Brands like Aviator Nation, Revolve, Hermès, and Alo Yoga are offering workout classes, pop-ups, and standalone studios to capitalize on their consumers’ desire for real-world experiences
Activewear brands like Aviator Nation, Revolve, Hermès, and Alo Yoga have entered the brick-and-mortar fitness space, demonstrating a new trend to combine fashion and fitness through real life experiences. Other fashion brands like Lululemon, Sweaty Betty, and Athleta have long offered workouts at gyms, but have yet to open a standalone fitness space. However, as consumers seek community, aspirational goals, and purpose in their pursuit of health and wellness, they are looking to real-life connections with their favorite activewear brands.
Alo Yoga, one of the trendiest athleisure brands, has incorporated fitness classes into its retail experience since 2016, with its “yoga sanctuary.” The retail experience has a yoga studio and a café, which creates a wellness community for consumers, and drives sales of its apparel collections. Alo has also opened Alo Wellness Clubs in Los Angeles and New York City, with personal trainers, facials, massages, and a green juice bar. Membership is “by invitation only,” and for those invited—everything is free.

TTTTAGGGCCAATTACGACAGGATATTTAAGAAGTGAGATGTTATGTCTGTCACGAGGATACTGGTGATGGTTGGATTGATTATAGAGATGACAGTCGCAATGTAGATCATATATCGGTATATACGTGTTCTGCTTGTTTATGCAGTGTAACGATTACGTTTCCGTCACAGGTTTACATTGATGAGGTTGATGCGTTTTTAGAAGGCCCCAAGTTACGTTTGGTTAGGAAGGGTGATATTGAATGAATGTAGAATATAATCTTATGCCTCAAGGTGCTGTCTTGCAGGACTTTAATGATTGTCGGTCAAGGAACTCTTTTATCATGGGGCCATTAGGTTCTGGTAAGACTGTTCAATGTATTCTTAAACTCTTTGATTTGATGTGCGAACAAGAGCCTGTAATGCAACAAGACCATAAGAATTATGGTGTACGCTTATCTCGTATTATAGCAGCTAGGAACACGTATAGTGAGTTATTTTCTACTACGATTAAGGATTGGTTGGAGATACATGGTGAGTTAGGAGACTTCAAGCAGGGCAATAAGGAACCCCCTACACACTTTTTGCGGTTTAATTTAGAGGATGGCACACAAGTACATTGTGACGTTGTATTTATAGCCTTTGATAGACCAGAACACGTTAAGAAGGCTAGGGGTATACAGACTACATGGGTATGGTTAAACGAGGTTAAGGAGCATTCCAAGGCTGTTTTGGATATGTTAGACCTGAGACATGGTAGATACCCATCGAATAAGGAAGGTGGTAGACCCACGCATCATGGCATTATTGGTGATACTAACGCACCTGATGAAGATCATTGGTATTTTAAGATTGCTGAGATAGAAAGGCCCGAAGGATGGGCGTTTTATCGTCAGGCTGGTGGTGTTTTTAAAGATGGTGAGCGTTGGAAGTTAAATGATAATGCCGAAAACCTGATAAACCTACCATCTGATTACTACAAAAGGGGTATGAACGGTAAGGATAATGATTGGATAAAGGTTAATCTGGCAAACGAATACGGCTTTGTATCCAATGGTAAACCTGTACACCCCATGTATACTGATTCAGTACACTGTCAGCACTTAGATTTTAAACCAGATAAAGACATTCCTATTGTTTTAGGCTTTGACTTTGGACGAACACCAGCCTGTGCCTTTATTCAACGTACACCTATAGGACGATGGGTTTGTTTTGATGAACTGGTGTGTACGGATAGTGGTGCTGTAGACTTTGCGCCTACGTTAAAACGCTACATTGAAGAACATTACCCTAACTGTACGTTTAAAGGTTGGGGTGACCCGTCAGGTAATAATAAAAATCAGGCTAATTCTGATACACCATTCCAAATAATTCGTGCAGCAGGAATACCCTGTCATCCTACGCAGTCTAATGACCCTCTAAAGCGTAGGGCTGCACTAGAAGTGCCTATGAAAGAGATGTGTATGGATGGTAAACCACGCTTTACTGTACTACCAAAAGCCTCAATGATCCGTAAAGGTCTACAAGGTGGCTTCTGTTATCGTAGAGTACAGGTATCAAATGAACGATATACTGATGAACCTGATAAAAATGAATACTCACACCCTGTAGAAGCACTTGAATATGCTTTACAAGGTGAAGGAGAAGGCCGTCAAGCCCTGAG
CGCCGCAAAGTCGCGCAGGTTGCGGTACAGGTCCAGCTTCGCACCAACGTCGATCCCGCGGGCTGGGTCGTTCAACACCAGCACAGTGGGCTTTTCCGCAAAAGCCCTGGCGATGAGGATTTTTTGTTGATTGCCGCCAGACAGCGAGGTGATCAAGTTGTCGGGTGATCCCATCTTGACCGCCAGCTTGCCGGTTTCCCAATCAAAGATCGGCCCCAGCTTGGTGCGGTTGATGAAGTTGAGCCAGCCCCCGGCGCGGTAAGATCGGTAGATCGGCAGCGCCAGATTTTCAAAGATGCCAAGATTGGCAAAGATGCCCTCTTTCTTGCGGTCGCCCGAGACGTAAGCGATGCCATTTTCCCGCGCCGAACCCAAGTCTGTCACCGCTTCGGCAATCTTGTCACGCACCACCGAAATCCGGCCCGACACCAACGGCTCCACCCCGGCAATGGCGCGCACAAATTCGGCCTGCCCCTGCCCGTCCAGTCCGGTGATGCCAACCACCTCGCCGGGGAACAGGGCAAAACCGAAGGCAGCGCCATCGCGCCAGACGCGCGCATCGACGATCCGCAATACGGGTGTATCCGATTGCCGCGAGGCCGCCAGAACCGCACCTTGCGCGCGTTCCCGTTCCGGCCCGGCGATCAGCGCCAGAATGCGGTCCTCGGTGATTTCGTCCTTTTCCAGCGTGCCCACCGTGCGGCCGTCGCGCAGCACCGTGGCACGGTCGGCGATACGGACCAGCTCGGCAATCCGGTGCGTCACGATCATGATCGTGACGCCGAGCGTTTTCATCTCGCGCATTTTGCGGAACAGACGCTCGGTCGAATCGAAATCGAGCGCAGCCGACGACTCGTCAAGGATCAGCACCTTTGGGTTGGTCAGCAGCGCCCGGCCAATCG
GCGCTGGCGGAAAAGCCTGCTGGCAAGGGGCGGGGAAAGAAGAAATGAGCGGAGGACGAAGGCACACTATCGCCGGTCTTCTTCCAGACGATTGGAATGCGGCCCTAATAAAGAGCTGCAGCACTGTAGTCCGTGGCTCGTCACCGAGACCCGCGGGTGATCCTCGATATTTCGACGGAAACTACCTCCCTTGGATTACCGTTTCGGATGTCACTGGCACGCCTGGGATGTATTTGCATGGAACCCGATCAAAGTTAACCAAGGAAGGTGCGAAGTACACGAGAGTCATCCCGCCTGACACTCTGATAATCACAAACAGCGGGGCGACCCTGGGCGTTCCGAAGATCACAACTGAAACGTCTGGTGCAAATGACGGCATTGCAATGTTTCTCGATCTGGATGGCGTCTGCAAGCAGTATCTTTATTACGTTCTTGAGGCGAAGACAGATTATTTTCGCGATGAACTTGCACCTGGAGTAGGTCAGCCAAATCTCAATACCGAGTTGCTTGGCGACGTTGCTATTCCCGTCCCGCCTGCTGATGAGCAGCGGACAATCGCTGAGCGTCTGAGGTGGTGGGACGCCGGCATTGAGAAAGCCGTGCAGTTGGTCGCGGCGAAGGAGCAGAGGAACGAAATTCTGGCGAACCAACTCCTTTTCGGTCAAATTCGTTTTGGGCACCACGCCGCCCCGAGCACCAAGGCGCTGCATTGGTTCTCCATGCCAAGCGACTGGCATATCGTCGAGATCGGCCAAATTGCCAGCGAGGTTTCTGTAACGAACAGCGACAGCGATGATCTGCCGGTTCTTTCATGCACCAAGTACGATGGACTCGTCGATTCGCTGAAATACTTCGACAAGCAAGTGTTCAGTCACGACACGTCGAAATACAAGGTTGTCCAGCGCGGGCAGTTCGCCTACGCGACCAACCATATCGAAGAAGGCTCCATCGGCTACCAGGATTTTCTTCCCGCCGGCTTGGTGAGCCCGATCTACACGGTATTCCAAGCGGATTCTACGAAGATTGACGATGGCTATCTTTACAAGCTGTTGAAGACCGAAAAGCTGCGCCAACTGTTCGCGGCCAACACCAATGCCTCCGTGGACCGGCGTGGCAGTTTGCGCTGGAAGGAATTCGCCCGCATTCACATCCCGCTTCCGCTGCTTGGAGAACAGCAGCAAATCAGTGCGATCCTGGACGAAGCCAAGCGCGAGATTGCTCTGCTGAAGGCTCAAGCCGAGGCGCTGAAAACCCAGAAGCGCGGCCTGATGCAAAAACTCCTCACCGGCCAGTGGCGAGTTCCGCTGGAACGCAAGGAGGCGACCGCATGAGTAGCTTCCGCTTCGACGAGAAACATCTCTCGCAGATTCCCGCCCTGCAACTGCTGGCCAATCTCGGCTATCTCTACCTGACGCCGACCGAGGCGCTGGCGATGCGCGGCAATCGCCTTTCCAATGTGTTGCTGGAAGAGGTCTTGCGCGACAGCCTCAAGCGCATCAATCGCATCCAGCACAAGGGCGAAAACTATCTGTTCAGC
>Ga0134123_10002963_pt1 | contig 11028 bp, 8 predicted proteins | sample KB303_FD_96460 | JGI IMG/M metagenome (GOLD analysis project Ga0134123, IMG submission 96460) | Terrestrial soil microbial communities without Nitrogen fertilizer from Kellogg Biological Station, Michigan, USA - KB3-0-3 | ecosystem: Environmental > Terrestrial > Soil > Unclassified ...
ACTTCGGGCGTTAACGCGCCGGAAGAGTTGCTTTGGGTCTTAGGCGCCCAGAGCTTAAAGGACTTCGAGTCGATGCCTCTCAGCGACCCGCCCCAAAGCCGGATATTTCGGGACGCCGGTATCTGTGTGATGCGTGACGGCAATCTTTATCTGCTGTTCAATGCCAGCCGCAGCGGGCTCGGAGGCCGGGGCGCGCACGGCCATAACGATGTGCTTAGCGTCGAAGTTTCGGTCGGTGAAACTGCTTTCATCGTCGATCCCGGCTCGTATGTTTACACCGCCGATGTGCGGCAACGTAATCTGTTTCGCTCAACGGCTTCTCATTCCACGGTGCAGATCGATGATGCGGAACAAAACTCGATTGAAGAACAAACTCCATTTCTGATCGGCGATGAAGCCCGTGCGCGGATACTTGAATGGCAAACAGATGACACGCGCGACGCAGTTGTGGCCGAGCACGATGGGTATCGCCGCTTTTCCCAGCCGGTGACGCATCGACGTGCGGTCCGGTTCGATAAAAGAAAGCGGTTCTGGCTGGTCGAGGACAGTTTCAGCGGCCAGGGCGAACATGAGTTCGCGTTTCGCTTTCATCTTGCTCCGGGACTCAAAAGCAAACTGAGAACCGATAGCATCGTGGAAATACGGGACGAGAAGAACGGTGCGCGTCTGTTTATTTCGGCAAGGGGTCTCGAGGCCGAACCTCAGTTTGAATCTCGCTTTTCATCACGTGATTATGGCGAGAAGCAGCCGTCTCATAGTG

Fitness and fashion, though, are far from being strangers. SoulCycle has long been known for its apparel, and in the late 2010s it expanded its direct-to-consumer fashion brand. In-house apparel brand Soul by SoulCycle was also in Nordstrom stores. A large part of SoulCycle’s business was driven by apparel sales, and other brands look to be following a similar playbook.
Brands like Revolve are re-entering the space now. Revolve re-launched the Revolve Social Club in March 2022, in Los Angeles, and opted for a consumer-facing six-week pop-up. From 2016 to 2019, Revolve had a members-only Social Club, but the new version is less exclusive, and is more focused on community. The initiative now includes a wellness center gym with workout classes offered by studios like Cityrow, and local fitness experts and trainers.
Partnerships between studios and apparel brands are also growing. For RIDE, a standalone yoga and spin studio in Santa Monica, its partnership with Aviator Nation has been thriving. Aviator Nation sells soft sweats for $150-$200 per piece, and has high sales at RIDE’s studio. As more consumers return to brick-and-mortar experiences, apparel sales in-studio will likely only grow.
Will more fashion brands open dedicated gyms? As in-person workout experiences continue to grow, it is likely that other brands follow suit, and capitalize on the high potential sales offered by in-person apparel purchases.